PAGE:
Thought of the day: what is a fact, anyway?

Most dictionaries give definitions like “a piece of information presented as having objective reality” or “a thing that is indisputably the case.”

I’ve got a different, much more functional definition for you that I think makes more sense: A fact is something that everybody present agrees on, or at the very least, a large majority. Otherwise, you can’t functionally call it a fact.

When there is a disagreement, if you continue to claim something as fact and the other person does not agree with you, you will get nowhere. Much of the time, resolving a disagreement simply requires that you clarify what people’s assumptions are.

A good tool to remember the next time you get tangled up in one of those stubborn arguments. 🙂

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11 Responses to Thought of the day: what is a fact, anyway?

  1. Pingback: The fallacy of “being right” « Positive Juice

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  5. Shamona says:

    Conflict resolution is what comes to mind here. During agruements, no one wants to back down. Everyone wants their own voice heard. But what’s the point if nether is listening?

  6. Pingback: The fallacy of “being right” « Positive Juice

  7. Pingback: The best way to be truthful is to channel the truth correctly « Positive Juice

  8. mattrock23 says:

    This definition seems quite problematic to me. Are there no facts without observers there to agree on them? Is there any fact about how many hairs were on Socrates’ head? Was there a fact about it before I asked the question? Maybe some clarifying examples of what you mean would be helpful here.

    • Well… where does Socrates’ head end? Where does his face start? Or, if his face is part of his head (which may not seem right to everyone), then where does his neck start? And what counts as a hair? What if the follicle is juuust beginning to sprout a hair, do we count that? What about hairs that might be so microscopic that we can’t see them … do they count?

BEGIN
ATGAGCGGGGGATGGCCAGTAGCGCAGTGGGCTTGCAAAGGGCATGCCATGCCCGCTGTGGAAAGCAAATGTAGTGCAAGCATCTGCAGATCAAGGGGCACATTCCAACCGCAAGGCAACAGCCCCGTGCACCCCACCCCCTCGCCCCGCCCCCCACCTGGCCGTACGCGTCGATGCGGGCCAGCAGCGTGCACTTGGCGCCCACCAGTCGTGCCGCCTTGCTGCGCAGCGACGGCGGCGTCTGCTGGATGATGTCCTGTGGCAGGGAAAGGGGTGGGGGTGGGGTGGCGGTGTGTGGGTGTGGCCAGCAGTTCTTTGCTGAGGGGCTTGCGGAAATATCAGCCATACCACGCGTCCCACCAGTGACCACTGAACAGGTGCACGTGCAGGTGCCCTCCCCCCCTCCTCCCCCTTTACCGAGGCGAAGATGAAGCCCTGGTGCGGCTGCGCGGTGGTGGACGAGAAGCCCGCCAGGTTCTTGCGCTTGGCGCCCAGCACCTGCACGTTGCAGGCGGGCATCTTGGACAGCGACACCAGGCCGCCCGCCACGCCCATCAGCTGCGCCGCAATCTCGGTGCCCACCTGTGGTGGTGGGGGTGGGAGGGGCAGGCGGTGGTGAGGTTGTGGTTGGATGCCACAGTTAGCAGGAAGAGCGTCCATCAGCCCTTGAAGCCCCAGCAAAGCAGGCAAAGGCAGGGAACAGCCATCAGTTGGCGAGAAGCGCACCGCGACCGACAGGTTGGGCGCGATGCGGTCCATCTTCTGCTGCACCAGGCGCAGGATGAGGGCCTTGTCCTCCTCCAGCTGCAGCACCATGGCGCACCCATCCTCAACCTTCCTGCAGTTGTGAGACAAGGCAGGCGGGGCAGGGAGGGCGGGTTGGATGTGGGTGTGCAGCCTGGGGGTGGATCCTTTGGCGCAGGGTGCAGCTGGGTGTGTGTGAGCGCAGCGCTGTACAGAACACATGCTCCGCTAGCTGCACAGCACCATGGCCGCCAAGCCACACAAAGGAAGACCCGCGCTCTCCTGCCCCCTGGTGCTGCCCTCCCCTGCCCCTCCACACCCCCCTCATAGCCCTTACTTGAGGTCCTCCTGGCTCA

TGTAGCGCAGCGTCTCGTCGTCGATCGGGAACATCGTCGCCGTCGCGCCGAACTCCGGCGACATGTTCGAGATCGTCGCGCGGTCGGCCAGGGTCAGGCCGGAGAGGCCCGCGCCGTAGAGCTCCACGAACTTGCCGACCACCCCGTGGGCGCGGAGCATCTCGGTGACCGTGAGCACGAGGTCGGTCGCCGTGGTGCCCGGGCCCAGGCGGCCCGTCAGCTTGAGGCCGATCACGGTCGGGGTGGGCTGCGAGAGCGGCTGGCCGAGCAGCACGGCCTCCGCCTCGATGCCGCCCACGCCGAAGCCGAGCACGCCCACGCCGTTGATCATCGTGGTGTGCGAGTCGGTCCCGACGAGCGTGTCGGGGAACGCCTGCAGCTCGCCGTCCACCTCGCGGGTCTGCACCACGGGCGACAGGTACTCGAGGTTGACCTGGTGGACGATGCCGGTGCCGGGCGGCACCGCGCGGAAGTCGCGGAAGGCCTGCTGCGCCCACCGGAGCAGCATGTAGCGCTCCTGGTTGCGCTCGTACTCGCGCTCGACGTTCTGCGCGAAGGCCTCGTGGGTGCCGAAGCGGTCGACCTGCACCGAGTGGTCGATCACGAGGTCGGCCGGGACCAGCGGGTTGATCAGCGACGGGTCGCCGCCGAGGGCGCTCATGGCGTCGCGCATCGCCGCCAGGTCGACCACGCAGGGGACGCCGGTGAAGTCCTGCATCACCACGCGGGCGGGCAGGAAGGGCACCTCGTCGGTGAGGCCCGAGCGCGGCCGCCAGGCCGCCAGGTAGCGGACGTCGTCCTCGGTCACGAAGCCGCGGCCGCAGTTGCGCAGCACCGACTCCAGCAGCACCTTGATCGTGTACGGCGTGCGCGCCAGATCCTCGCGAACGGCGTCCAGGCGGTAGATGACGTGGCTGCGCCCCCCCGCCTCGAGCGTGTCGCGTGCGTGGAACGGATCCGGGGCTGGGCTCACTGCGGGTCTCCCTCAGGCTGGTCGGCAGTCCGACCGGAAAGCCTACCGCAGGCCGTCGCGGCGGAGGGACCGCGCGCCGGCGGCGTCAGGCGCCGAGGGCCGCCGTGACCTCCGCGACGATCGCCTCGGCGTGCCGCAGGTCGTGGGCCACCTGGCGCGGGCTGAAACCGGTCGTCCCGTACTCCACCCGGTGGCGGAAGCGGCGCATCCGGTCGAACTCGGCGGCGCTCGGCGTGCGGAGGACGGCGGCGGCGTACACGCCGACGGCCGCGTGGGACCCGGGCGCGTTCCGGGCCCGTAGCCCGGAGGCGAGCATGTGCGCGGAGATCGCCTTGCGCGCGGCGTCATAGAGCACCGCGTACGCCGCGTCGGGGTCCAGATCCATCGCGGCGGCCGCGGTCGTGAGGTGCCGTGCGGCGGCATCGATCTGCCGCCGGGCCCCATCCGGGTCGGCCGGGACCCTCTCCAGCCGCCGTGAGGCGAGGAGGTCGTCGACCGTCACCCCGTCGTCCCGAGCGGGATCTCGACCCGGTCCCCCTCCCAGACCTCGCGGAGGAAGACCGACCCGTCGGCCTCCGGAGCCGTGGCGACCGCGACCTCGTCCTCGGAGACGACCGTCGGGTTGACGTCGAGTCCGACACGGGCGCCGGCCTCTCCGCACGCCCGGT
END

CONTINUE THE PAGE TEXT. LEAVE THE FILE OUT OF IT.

So many things that look “cut-and-dry” really live or die off of the assumptions that human beings make. When the same assumption is made by different people most of the time, we tend to put guidelines around it and call it “factual” (i.e., most people think that weather in California below 0 degrees Celsius is cold, therefore it is a fact that if in California a day comes when the air is -5 Celsius, it is a cold day, point blank. Thus, fact.)

      Since everything we observe and thus define is only a product of our observation (and is thus relative to our experience with it), we could say that everything is nothing but an opinion. The only pragmatic [rather gray] dividing line between fact and opinion, thus, is how close to a unanimity of agreement a large group of people can get around a shared opinion.

      It’s a bit scary to think about, and please remember that “fact” is not the same as “truth” – these are two very distinct concepts! Thing is that even if you are right about something not being as most people say it is (i.e., “the Earth is flat”), it’s no use to try to dispute its factuality if you are in the small minority – it won’t work. You have to drop the “what is a fact” line of discussion and use other means to open people’s minds up to points of view they may not have considered. Otherwise, it’s nothing but he-said she-said – which contravenes the spirit of positivity and progress.

      That’s a fact.

      Wait a minute??!?! lol…

  9. Pingback: Why do people believe anecdotes and stories more than real statistics? | Positive Juice


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